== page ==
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|Right Ho, Jeeves||P. G. Wodehouse|
|Page 5 of 7||
"That was Anatole, Aunt Dahlia's chef."
"To the core."
"That explains why I couldn't make him understand. What asses these Frenchmen are. They don't seem able to grasp the simplest thing. You'd have thought if a chap saw a chap on a skylight, the chap would realize the chap wanted to be let in. But no, he just stood there."
"Waving a few fists."
"Yes. Silly idiot. Still, here I am."
"Here you are, yes--for the moment."
"I was thinking that Tuppy is probably lurking somewhere."
He leaped like a lamb in springtime.
"What shall I do?"
I considered this.
"Sneak back to your room and barricade the door. That is the manly policy."
"Suppose that's where he's lurking?"
"In that case, move elsewhere."
But on arrival at the room, it transpired that Tuppy, if anywhere, was infesting some other portion of the house. Gussie shot in, and I heard the key turn. And feeling that there was no more that I could do in that quarter, I returned to the dining-room for further fruit salad and a quiet think. And I had barely filled my plate when the door opened and Aunt Dahlia came in. She sank into a chair, looking a bit shopworn.
"Give me a drink, Bertie."
"Any sort, so long as it's strong."
Approach Bertram Wooster along these lines, and you catch him at his best. St. Bernard dogs doing the square thing by Alpine travellers could not have bustled about more assiduously. I filled the order, and for some moments nothing was to be heard but the sloshing sound of an aunt restoring her tissues.
"Shove it down, Aunt Dahlia," I said sympathetically. "These things take it out of one, don't they? You've had a toughish time, no doubt, soothing Anatole," I proceeded, helping myself to anchovy paste on toast. "Everything pretty smooth now, I trust?"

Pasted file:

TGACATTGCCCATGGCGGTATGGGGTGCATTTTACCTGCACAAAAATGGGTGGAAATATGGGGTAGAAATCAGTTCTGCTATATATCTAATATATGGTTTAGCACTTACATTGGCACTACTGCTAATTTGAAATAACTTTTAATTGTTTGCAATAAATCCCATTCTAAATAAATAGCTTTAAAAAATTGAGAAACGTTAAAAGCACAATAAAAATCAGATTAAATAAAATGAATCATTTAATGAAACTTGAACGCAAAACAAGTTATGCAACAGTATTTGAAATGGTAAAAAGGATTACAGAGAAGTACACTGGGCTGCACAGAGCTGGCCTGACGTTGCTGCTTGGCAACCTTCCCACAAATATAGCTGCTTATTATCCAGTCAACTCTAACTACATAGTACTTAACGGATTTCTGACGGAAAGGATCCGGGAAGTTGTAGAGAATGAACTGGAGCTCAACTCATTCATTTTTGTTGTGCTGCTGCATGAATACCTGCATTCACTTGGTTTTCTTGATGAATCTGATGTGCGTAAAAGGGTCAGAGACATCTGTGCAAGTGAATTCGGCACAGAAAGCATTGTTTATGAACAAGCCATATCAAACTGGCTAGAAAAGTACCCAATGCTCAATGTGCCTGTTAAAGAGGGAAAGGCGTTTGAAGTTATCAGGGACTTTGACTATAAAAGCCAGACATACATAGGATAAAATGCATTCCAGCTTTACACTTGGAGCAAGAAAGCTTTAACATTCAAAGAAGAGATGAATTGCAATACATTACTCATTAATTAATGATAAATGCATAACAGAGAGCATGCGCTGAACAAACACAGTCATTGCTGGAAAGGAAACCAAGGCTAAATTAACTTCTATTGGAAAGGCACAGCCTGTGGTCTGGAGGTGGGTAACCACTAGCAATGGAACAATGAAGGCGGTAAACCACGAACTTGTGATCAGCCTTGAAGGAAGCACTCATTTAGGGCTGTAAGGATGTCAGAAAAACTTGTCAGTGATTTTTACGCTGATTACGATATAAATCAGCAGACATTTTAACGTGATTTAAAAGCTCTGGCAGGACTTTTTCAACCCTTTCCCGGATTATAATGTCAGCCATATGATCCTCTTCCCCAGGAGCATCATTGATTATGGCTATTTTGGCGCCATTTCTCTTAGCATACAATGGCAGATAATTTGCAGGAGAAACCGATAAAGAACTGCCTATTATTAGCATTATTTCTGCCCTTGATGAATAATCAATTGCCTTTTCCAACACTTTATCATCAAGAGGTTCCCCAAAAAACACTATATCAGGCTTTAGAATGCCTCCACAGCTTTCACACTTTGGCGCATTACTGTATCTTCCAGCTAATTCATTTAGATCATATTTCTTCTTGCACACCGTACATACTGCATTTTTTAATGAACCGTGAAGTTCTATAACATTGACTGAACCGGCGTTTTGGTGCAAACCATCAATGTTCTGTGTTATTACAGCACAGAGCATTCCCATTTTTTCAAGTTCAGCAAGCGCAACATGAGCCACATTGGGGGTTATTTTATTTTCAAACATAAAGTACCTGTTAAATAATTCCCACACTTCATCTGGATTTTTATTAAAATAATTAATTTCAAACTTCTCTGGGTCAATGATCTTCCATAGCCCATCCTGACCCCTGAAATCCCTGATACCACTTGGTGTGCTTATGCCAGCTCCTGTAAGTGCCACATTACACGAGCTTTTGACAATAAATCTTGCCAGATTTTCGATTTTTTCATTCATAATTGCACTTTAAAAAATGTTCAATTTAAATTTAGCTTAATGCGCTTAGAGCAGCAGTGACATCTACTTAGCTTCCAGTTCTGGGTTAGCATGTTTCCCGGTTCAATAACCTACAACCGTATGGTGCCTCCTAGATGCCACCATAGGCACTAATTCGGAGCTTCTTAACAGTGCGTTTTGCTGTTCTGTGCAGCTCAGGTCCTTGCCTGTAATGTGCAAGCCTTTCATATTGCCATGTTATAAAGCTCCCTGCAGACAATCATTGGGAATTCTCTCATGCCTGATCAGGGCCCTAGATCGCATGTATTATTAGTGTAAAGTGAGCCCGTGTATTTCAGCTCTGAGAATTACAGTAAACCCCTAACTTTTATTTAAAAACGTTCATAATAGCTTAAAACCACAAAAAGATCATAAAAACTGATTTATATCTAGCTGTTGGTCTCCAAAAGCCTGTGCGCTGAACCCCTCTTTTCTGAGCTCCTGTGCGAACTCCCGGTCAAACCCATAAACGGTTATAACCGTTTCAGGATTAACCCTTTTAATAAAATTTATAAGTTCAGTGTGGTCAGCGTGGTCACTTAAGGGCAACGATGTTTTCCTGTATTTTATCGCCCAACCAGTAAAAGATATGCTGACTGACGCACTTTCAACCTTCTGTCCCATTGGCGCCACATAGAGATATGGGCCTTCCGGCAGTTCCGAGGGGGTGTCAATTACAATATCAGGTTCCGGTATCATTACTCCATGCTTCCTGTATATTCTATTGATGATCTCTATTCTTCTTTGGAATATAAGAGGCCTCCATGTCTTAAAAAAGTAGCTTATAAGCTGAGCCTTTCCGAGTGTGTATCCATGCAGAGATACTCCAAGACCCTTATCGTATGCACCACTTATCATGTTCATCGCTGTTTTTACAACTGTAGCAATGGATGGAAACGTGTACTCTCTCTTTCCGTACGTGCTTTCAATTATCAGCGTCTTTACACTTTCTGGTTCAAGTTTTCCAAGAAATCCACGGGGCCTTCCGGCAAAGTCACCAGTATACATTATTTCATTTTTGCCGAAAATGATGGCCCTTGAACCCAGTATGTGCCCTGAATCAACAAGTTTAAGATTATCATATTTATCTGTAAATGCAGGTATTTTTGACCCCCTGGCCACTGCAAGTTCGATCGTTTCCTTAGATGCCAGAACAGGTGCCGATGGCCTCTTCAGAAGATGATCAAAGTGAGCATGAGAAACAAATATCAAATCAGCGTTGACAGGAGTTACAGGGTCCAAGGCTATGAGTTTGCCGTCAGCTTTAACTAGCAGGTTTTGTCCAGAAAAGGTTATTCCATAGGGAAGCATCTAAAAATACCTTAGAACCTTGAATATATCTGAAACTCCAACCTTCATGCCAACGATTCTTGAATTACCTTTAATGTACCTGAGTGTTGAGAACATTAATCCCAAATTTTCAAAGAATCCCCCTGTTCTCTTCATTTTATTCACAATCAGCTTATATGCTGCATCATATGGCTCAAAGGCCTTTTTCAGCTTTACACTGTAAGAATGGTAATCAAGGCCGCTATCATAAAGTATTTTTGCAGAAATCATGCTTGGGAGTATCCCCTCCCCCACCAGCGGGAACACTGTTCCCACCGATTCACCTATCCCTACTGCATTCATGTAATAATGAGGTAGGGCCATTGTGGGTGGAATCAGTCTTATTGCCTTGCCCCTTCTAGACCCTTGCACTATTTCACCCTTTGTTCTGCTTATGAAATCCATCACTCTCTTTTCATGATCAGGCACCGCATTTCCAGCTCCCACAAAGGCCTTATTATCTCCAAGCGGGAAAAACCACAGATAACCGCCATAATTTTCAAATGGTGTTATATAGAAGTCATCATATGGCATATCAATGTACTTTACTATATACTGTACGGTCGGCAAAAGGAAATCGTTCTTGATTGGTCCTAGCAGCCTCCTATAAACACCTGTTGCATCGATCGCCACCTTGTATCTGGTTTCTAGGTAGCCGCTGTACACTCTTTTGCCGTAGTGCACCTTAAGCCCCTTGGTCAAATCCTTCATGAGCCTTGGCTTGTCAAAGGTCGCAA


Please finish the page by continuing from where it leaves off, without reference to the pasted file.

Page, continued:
She gazed at me in a long, lingering sort of way, her brow wrinkled as if in thought.
"Attila," she said at length. "That's the name. Attila, the Hun."
"I was trying to think who you reminded me of. Somebody who went about strewing ruin and desolation and breaking up homes which, until he came along, had been happy and peaceful. Attila is the man. It's amazing." she said, drinking me in once more. "To look at you, one would think you were just an ordinary sort of amiable idiot--certifiable, perhaps, but quite harmless. Yet, in reality, you are worse a scourge than the Black Death. I tell you, Bertie, when I contemplate you I seem to come up against all the underlying sorrow and horror of life with such a thud that I feel as if I had walked into a lamp post."
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|Right Ho, Jeeves
P. G. Wodehouse
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